August 13th had been Craftsbury’s Old Home Day; the community’s once a year party. Featuring a pet show, horseshoes, a bounce house, a water slide, and a parade—it’s like town meeting day without the acrimony. And the Fire Department cooks everybody burgers. Walt and Randi and Thomasina and other members of the department spent the whole day up on the Common. As usual Walt manned the grill and Randi was “the assembler,” in charge of dressing up the burgers with all the fixings: onions, lettuce, ketchup, and then wrapping them. As they prepared for a frenzy of hungry customers, Randi took his heel and scuffed a line through the turf, and with a glisten in his eye teased the grill crew, “Don’t you cross that line.”
After the parade, the crew returned to the firehouse. By now it was midafternoon. They unloaded the remaining food, stashing it away in coolers and storage bins. A few firefighters lingered, relaxing on aluminum chairs around a folding table in the makeshift common area set up between the gleaming fire engines and rescue clothes—heavy grey coats, helmets and yellow boots, each set hanging in the doorless lockers beneath names of members: Urie, Britton, Gutzmann, Calderwood, Jacobs, McCann, Perkins, Marckres, Masse…
The members went home until it was just Walt and Randi remaining. Randi noticed one of the hoses that work the brakes on the rescue vehicle was leaking air, and grabbed a stepladder and tinkered on it till it was working again. Finally the two men left their firehouse by the side door. As they walked toward their trucks Randi said, “Well, I gotta go home now and get hay for Louise’s horse.”
Fifty minutes later Walt heard his pager tone out the call.
Randi had gone out with his 23-year-old son, Andrew, to unload a round bale on a steep hillside. As Andrew watched, Randi maneuvered, using a piece of equipment he’d been running all summer, a telehandler, to deliver the bale. Looking something like the offspring of a tractor and a dune buggy, a telehandler functions as a forklift and a crane, enabling the famer to reach over and clamp a round bale of hay, much as a hand grabs and lifts a coffee mug. Randi had been operating it all summer, using it to put up 5000 round bales. It was perhaps 30 minutes till dusk. Randi had gotten a grasp on a bale when the machinery began to tip over and feeling it go, he leapt clear of it, but then it rolled again, and it landed on him.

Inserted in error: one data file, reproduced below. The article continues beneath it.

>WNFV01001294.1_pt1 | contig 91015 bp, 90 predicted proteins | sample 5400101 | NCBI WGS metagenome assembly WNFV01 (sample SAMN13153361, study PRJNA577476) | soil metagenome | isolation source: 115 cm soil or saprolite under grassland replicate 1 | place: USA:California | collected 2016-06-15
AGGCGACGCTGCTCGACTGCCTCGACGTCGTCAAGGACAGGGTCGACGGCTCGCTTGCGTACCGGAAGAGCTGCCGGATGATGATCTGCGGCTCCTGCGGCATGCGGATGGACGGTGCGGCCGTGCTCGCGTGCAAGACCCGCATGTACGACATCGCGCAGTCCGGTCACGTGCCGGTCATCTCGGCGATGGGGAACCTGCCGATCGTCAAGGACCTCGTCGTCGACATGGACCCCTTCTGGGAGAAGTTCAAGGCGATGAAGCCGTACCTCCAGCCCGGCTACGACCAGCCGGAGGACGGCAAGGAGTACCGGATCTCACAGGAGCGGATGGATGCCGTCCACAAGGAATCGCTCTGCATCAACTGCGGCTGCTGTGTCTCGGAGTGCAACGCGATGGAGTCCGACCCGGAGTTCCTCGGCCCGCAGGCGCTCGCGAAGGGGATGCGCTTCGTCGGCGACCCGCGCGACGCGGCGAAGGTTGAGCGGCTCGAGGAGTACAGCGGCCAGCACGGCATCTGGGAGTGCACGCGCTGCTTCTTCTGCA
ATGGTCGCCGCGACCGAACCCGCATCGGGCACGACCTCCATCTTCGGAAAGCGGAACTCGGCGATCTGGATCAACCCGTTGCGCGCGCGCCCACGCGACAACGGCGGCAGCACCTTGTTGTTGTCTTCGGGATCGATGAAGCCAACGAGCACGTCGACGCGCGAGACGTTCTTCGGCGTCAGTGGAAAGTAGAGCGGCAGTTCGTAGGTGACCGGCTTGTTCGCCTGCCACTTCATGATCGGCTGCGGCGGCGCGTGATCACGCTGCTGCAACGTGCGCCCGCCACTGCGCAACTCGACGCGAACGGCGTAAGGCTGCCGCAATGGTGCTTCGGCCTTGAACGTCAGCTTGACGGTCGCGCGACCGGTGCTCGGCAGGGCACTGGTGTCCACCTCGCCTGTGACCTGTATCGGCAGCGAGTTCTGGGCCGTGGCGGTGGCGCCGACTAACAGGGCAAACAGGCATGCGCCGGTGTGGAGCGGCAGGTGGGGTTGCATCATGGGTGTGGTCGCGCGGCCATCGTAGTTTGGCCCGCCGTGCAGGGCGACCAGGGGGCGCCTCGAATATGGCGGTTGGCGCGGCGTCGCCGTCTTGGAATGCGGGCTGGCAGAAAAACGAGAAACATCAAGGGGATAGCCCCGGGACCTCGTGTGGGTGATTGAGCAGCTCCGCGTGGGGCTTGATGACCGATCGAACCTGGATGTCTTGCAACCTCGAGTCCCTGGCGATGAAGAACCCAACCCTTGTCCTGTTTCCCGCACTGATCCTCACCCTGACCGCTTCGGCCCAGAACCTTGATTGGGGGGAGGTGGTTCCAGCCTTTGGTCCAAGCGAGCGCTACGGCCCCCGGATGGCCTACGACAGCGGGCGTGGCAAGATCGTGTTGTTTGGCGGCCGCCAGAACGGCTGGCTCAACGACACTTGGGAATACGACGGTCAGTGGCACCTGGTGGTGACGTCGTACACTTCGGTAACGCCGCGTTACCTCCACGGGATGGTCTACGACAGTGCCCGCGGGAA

Walt lives next to the fire station, so he opened the pass-coded door first; Eric Britton came next and jumped in the Rescue truck—the truck Randi had just fixed, not more than an hour before; Walt took his own truck. They met department member Steve Perkins by the bridge. Collectively, they drove through the Village, turned left and surged up the long hill past the fields Randi had been haying all summer, and past the drying barn where Randi had stored all those bales. The road plateaued in East Craftsbury, and the group skirted past the Presbyterian Church—the one place Randi never wore his ball cap; and past the Care Center, the assisted living facility where Randi had served on the Board of Directors. The responders barreled straight down the South Albany Road passing Randi’s sugarhouse and his sugar woods—the broad maples shading the road, and just at the verge of reaching the dairy barn where that heifer had once fallen into a vat of manure, they turned right on Echo Hill Road.
Other members of the department were already there. Randi’s wife, Louise, came up from the field where the telehandler had been lifted off her husband with a bucket loader, and said to Walt, “I don’t think you should go down there.” But Walt went. And until the coroner came at 10 p.m., the members of the Craftsbury Volunteer Fire Department never left Randi alone. When the rain started, they covered his body, even though the drops falling on him would have been the gentlest of his afflictions.
One hundred fire and rescue squad members from throughout Northern Vermont lined up in their uniforms and formed a human corridor for mourners as they entered the gymnasium for his service four days later.
Over the 29 years—half his life—that Randi Calderwood served on the Craftsbury Fire Department, as well as a few concurrent years serving Hardwick Rescue as a medical first responder, he answered 1500 emergency calls on his pager.
As the service concluded, the department arranged for one more: a singsong tone sputtered out of the 24 pagers worn by every member of the department standing inside the gymnasium, so that collectively the thousand people gathered heard the dispatcher 60 miles away issue his final summons:
Attention Craftsbury Fire Department, this is Williston with final tone for K-2, Assistant Fire Chief, Randi Calderwood: Rest in Peace.